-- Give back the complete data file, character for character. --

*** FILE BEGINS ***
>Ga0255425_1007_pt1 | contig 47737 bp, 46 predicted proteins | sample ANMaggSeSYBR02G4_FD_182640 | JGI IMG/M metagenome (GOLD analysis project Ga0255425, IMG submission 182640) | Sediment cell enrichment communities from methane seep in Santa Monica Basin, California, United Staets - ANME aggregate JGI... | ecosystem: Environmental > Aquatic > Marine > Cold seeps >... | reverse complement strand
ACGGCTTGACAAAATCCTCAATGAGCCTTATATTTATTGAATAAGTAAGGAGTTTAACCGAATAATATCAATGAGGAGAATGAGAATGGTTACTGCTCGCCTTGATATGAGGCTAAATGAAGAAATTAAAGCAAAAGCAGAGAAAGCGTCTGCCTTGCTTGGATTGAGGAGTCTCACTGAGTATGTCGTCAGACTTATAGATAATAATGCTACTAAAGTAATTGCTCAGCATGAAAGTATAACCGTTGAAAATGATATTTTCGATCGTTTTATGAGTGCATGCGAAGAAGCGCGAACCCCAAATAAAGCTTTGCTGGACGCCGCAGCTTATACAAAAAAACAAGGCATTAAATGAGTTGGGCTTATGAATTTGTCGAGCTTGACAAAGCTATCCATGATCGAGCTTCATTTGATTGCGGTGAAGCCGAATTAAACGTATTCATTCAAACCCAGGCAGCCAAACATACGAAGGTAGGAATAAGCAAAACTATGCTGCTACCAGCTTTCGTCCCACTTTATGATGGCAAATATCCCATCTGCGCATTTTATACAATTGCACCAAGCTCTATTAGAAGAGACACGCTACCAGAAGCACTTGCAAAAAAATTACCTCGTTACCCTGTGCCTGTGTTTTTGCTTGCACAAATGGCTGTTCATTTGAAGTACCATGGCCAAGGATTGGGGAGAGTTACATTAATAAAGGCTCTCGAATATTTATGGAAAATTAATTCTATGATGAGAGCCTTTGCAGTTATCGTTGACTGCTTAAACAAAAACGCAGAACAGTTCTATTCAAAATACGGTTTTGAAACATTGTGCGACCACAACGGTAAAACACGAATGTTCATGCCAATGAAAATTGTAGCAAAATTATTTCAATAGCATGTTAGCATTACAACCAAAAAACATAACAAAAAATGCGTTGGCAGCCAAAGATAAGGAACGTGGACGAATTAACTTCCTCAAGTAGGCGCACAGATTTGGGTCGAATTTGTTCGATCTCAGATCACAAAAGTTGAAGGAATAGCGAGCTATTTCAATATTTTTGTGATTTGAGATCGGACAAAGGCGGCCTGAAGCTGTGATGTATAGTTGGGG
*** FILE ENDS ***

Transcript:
>Ga0255425_1007_pt1 | contig 47737 bp, 46 predicted proteins | sample ANMaggSeSYBR02G4_FD_182640 | JGI IMG/M metagenome (GOLD analysis project Ga0255425, IMG submission 182640) | Sediment cell enrichment communities from methane seep in Santa Monica Basin, California, United Staets - ANME aggregate JGI... | ecosystem: Environmental > Aquatic > Marine > Cold seeps >... | reverse complement strand
ACGGCTTGACAAAATCCTCAATGAGCCTTATATTTATTGAATAAGTAAGGAGTTTAACCGAATAATATCAATGAGGAGAATGAGAATGGTTACTGCTCGCCTTGATATGAGGCTAAATGAAGAAATTAAAGCAAAAGCAGAGAAAGCGTCTGCCTTGCTTGGATTGAGGAGTCTCACTGAGTATGTCGTCAGACTTATAGATAATAATGCTACTAAAGTAATTGCTCAGCATGAAAGTATAACCGTTGAAAATGATATTTTCGATCGTTTTATGAGTGCATGCGAAGAAGCGCGAACCCCAAATAAAGCTTTGCTGGACGCCGCAGCTTATACAAAAAAACAAGGCATTAAATGAGTTGGGCTTATGAATTTGTCGAGCTTGACAAAGCTATCCATGATCGAGCTTCATTTGATTGCGGTGAAGCCGAATTAAACGTATTCATTCAAACCCAGGCAGCCAAACATACGAAGGTAGGAATAAGCAAAACTATGCTGCTACCAGCTTTCGTCCCACTTTATGATGGCAAATATCCCATCTGCGCATTTTATACAATTGCACCAAGCTCTATTAGAAGAGACACGCTACCAGAAGCACTTGCAAAAAAATTACCTCGTTACCCTGTGCCTGTGTTTTTGCTTGCACAAATGGCTGTTCATTTGAAGTACCATGGCCAAGGATTGGGGAGAGTTACATTAATAAAGGCTCTCGAATATTTATGGAAAATTAATTCTATGATGAGAGCCTTTGCAGTTATCGTTGACTGCTTAAACAAAAACGCAGAACAGTTCTATTCAAAATACGGTTTTGAAACATTGTGCGACCACAACGGTAAAACACGAATGTTCATGCCAATGAAAATTGTAGCAAAATTATTTCAATAGCATGTTAGCATTACAACCAAAAAACATAACAAAAAATGCGTTGGCAGCCAAAGATAAGGAACGTGGACGAATTAACTTCCTCAAGTAGGCGCACAGATTTGGGTCGAATTTGTTCGATCTCAGATCACAAAAGTTGAAGGAATAGCGAGCTATTTCAATATTTTTGTGATTTGAGATCGGACAAAGGCGGCCTGAAGCTGTGATGTATAGTTGGGG